We are officially at the halfway mark of NaPoWriMo and although it’s been a great commitment (writing daily, which I don’t (can’t) normally do), I’m starting to feel the weariness of writing so much daily. Today’s prompts are to title your poem with an adjective and a poem that addresses itself or some aspect of itself from Writer’s Digest and NaPoWriMo, respectively. I veered off a little on the NaPoWriMo prompt (it is optional, after all) and went with questions and pleas to the poem, instead:
why do you evade me so?
you, gleam of a hand on the shoulder,
then…nothing. why do you do this to me,
with your orphaned intimacies?
in a crowd, i feel a gust at my neck without intention,
or so you say. for as close as you are,
i do not know the breath of
your verse, nor the taste of your word
& never will.
there is a distant silence in the space between wor(l)ds.
at times, i have found you, held you,
brought you home, and sculpted you,
because to touch your every syllable
would mean it all. i complete you &
you fall to the floor, shattering,
& now i do not know which part
of you i want to keep, each metaphor
having fallen into elsewhere.
ghazal to the missing for my ears, leaving me with a shard for a smile.
between the teeth of leviathan, goes
the prose. i want to pull you out of
the deep. the serif of a font, my hook,
catches the lip of it. i have made plenty
of room for you on my boat. my hull is
hollowed out for you, but alas i must
save myself from the waves.
catch & release.
a feeling inside, whittled to a pearl of doubt, insulting to injury, if i were to chew.
Now back to the weariness, for a second. A good way to look at it would be to liken it to running a marathon. Now, I’m not, and don’t plan to ever be, a marathon runner but I know some folks who are seasoned marathon runners and I’ve asked them how they get through that point where they want to quit, when they’ve given all they could. All of them have suggested their own variation of what I’ve shared below. This is as much for me as it is for anyone else. I abhor commitment to writing. I tend to float between writing and photography when I get bored with one or the other and while that may be a good way of one informing the other, it’s a cop out from digging in and working until I have something done and I’m satisfied with it:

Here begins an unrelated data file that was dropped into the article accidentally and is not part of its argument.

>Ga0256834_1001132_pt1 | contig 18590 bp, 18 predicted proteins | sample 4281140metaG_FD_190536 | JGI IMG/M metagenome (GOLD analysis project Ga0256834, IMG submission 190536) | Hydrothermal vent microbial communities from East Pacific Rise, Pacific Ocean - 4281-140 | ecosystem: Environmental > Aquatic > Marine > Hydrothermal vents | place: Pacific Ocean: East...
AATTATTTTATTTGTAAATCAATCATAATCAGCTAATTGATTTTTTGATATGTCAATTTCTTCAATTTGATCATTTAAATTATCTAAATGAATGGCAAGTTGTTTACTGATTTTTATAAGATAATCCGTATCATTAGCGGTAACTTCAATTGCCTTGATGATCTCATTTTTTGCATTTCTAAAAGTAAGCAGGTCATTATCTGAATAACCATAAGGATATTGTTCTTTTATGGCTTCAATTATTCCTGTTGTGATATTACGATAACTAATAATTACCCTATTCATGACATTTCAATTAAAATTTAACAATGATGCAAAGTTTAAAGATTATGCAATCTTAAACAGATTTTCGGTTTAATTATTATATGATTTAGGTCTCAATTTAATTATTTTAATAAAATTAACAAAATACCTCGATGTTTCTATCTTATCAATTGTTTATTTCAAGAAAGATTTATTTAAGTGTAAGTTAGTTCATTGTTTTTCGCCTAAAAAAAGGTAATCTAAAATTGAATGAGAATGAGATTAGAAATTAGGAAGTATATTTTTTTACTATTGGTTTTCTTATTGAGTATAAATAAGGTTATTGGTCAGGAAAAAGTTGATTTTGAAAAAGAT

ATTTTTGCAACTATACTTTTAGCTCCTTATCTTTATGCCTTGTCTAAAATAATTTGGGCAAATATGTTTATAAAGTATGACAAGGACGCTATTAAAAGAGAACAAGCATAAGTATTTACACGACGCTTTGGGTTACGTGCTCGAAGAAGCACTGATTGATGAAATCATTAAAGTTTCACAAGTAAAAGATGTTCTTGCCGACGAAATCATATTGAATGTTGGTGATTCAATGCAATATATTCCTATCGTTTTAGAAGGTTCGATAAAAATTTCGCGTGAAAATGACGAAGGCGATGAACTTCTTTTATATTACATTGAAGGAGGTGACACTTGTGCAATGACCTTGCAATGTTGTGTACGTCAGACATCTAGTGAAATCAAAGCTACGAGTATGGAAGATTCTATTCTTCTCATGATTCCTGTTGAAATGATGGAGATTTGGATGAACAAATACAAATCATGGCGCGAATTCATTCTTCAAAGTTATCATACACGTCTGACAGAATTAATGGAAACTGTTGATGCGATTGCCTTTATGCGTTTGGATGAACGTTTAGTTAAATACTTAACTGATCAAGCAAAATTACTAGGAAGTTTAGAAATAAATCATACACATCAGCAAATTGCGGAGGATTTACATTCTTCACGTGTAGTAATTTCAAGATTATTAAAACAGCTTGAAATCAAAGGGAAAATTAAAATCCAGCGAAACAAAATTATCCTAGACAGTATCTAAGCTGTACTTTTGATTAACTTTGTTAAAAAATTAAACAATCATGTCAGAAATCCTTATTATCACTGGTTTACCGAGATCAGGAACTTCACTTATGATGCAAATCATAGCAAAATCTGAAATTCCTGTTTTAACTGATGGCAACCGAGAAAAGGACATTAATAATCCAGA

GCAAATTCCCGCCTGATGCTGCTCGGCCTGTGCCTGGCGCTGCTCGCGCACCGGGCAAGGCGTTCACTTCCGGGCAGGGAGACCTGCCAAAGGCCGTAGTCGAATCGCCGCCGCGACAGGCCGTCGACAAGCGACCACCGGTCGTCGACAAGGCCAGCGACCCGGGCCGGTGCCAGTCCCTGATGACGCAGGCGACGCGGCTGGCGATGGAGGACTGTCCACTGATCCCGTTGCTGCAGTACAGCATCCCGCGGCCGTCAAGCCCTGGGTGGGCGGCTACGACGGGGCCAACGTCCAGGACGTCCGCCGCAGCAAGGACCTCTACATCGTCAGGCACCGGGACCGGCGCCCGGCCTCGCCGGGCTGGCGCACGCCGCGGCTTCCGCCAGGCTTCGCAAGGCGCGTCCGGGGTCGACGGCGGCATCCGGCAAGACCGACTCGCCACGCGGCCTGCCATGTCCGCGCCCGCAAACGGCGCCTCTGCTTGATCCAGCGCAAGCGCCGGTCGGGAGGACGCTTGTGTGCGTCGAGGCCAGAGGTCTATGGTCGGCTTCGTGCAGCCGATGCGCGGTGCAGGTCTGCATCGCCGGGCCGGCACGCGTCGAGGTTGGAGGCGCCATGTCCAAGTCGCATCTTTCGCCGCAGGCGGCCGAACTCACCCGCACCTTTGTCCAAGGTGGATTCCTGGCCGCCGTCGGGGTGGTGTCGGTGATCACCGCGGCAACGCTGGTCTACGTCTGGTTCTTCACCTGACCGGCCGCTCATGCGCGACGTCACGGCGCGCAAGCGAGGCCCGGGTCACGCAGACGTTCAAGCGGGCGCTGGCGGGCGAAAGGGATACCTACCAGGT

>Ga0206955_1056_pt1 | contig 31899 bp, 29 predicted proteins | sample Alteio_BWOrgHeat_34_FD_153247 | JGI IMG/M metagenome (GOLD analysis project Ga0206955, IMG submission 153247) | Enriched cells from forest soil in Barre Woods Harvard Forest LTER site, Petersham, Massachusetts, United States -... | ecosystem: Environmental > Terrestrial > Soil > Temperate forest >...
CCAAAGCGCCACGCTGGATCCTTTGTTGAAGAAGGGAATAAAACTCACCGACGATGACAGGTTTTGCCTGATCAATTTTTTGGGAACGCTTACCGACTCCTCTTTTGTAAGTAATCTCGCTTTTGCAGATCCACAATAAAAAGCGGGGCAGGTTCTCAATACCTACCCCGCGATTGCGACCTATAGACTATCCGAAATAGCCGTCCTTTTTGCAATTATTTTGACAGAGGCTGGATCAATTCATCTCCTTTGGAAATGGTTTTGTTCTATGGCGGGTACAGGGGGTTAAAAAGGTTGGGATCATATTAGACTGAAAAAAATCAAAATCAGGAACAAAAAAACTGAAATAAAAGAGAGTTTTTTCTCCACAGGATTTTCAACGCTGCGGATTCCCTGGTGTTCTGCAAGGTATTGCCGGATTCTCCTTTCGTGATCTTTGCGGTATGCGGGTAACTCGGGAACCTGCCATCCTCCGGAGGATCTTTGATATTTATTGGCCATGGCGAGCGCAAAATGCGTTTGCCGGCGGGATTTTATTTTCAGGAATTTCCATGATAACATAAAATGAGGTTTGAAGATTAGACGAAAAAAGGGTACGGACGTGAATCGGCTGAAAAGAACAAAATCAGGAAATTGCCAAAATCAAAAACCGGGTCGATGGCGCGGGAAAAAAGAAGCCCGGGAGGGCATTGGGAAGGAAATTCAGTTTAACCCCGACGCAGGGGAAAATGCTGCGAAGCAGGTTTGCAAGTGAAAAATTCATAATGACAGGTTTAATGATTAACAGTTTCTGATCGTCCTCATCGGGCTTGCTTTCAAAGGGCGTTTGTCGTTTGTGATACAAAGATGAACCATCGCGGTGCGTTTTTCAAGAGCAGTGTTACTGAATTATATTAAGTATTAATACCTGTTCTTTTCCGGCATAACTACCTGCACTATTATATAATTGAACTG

They’ve found that focusing on one or two things helps to encourage them and propel them forward to the end. Whether it be what ideas I want to play with or just simply words that are positive, I think on those things. The next tip is to slow down your pace a bit. When writing, it can be discouraging to have been putting so much into what’s you’re doing and it just isn’t working while racing a clock. Work steadily within the time frame you have. It gives you control over the task. Next is to envision past successes. Remembering a time where you wanted to quit on a project, learning something new, a class, anything and still got through it because you still had something left in your tank is a great motivator. We are all capable of much more than we realize. Remembering to look at the bigger picture in this endeavor to write daily. It may seem meaningless and turn mundane on you but the bigger picture is that you will be a better writer for it in the end. You will have gone through numerous prompts, much research, exposure to other writers, and maybe even developed some new signature or style of writing in the process which can only help you with subsequent work. It’s a win for you all around. Staying in the now is a biggie. Think on the very next word you will be writing, not the middle nor the ending. Word by word. Once you do that, you can then assess what you have and edit or readjust, as needed. Maintaining focus on why you are doing this. Forget any negative thoughts you may have about the process. You are gong through with it and it’s not easy and you are on day 15, which is the halfway mark! Look at what you have done and pay no mind to what you have not. And finally, think outside of yourself. There are some that don’t have the gift that you do and wish they did. This writing world is a wonderful place to be. It’s a safe haven, therapy, self help, help for others, communion, a reaching out to some that wouldn’t normally know of a topic…You have it and some don’t. Be grateful for it.